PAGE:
Superstore is a breath of fresh air for major network TV. Led by America Ferrera, the pretend-Walmart cast features well-developed Asian, Black, and Latinx characters. The show does a great job of incorporating plotlines that explore issues that disproportionately affect minority communities; such as immigration, maternity leave, labor unions, sexual harassment, and workplace racism, without feeling corny or overreaching. The writers of this show know how to make jokes about these issues but never at the expense of their characters. Amy, Cheyenne, Garrett and Mateo all feel like genuine, nuanced representations of working-class Americans, which is reflective of actual reality rather than the white worlds most often on our screens.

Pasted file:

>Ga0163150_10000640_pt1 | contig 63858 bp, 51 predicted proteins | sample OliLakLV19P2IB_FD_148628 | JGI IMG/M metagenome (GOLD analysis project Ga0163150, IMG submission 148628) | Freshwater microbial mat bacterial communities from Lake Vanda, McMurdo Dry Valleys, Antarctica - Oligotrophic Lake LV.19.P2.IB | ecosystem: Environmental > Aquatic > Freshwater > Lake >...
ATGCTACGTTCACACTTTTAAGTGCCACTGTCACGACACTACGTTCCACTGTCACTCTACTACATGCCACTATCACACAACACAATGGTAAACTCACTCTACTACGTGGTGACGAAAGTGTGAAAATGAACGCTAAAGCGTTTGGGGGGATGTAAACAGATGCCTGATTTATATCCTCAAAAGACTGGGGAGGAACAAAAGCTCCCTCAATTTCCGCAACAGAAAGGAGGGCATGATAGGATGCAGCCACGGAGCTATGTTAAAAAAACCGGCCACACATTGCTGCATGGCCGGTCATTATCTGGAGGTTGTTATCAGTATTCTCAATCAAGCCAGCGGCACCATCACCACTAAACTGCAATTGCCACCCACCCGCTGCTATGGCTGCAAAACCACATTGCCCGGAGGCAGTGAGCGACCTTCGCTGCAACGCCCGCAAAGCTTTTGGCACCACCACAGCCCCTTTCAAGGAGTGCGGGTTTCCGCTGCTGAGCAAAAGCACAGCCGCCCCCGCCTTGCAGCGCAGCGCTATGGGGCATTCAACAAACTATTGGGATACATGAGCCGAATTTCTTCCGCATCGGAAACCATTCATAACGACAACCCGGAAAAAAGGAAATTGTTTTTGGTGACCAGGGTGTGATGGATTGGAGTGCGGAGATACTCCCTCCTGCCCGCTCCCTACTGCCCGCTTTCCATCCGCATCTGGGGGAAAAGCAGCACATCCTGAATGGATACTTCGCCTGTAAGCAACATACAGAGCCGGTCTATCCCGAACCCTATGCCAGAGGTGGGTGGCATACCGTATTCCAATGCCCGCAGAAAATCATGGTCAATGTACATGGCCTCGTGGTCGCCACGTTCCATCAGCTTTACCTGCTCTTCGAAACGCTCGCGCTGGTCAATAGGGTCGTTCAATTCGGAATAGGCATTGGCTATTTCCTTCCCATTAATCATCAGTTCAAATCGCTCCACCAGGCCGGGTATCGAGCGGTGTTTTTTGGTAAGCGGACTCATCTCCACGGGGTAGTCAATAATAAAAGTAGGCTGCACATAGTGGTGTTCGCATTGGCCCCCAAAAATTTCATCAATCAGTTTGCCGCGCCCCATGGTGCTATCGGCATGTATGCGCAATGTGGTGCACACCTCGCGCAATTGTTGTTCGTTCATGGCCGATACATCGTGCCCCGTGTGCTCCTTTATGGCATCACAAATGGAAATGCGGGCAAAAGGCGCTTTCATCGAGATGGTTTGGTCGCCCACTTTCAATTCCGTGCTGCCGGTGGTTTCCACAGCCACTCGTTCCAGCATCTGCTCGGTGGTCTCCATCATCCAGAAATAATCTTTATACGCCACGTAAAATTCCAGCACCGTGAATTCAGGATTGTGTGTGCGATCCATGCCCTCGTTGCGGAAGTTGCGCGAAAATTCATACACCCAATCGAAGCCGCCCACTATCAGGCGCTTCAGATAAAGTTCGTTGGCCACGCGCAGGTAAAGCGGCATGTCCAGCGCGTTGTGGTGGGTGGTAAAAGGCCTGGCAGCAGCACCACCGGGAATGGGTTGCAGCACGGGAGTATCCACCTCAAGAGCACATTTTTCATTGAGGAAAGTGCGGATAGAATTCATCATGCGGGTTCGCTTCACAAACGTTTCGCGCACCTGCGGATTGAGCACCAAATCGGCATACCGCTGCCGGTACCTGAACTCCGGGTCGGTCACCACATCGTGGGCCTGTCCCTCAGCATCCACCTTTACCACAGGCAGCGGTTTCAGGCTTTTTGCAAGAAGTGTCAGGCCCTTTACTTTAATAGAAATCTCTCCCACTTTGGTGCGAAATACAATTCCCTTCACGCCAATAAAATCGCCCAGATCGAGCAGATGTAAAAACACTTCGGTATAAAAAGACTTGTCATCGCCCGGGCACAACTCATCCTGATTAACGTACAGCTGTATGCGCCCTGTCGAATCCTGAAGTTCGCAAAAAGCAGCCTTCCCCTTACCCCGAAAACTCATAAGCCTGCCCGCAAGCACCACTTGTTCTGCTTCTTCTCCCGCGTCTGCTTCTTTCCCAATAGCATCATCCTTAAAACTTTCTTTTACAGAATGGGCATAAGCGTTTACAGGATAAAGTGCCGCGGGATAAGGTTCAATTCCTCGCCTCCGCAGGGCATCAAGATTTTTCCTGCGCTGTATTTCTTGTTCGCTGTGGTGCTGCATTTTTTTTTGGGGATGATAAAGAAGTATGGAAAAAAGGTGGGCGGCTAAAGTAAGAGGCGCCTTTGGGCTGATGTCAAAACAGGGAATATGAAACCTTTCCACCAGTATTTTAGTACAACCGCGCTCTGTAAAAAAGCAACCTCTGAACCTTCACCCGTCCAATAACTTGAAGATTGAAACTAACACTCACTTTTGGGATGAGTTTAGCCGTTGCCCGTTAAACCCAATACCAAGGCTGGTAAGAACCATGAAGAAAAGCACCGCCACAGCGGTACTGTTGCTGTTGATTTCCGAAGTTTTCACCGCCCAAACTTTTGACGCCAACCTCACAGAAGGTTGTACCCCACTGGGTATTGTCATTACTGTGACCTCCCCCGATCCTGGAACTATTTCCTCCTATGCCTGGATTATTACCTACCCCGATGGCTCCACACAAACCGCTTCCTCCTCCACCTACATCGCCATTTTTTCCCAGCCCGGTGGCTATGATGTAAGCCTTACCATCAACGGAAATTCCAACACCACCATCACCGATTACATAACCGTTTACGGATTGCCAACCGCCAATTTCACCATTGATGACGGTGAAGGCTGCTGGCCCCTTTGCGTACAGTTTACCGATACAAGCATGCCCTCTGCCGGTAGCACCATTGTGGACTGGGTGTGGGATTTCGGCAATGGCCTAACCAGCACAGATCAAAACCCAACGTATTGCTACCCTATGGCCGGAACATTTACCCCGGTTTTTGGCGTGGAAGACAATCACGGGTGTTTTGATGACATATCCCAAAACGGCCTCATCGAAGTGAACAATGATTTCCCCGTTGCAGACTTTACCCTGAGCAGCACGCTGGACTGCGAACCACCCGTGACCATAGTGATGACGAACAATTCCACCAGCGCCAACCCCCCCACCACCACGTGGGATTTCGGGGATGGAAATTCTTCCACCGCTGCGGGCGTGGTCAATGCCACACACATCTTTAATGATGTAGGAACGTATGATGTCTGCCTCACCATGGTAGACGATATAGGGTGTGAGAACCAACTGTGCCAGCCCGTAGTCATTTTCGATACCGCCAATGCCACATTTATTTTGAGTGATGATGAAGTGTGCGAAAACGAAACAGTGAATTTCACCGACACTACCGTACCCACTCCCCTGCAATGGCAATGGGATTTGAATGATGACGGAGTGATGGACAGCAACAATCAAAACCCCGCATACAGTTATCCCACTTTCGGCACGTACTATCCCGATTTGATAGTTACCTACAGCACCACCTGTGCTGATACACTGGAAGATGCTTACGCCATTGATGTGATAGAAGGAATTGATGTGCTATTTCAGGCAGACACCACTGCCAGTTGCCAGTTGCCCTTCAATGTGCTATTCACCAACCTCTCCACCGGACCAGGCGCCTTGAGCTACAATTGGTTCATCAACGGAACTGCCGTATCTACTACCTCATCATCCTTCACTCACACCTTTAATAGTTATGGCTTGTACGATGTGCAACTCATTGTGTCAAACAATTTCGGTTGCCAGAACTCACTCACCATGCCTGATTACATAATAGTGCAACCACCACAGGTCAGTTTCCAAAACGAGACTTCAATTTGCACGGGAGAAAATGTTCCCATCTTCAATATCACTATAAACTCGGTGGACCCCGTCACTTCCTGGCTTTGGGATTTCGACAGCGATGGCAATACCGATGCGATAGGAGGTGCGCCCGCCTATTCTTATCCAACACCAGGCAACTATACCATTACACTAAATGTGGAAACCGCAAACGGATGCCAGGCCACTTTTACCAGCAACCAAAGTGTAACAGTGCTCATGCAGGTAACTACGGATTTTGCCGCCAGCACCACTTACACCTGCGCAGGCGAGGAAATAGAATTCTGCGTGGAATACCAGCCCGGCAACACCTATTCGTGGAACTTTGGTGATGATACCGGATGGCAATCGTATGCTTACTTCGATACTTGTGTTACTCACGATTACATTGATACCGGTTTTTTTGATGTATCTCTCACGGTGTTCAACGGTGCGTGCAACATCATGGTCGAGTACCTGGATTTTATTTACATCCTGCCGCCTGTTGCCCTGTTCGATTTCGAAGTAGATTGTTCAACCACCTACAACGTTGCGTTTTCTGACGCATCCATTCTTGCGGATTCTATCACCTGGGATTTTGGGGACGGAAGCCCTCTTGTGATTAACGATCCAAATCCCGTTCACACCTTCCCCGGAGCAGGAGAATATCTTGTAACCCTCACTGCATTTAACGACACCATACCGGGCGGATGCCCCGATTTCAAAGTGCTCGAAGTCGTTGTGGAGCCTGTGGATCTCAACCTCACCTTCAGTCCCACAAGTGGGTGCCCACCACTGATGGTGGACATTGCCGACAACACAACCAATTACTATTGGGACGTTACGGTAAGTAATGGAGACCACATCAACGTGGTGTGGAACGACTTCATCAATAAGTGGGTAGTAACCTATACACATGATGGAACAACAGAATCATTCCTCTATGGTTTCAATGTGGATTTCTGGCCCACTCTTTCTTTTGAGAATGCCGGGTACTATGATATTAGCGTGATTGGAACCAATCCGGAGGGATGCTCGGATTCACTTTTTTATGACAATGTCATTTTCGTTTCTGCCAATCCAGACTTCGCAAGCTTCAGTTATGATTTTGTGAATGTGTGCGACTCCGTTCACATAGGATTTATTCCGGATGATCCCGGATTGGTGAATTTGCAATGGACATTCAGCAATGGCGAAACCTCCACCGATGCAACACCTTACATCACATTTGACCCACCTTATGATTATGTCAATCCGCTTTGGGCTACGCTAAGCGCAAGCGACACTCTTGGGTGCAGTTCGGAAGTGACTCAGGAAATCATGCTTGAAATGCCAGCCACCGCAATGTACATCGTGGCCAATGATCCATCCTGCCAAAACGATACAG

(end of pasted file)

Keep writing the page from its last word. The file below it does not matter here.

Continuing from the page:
Seeing a character like Stephanie Beatriz’s Rosa Diaz develop over seven seasons as stoic, firm, while tangibly empathetic and kind is a joy I can barely begin to describe without risking tears in public. And she’s only one in a cast of several beautifully written characters on (now) NBC’s Brooklyn Nine-Nine. The show follows a group of New York City detectives who unabashedly love each other and support each other (when they’re not competing for their annual Halloween victory-title) in each episode. Performances from Terry Crews and Andre Braugher deepen the representation of Black men on TV to allow for softness and non-toxic masculinity.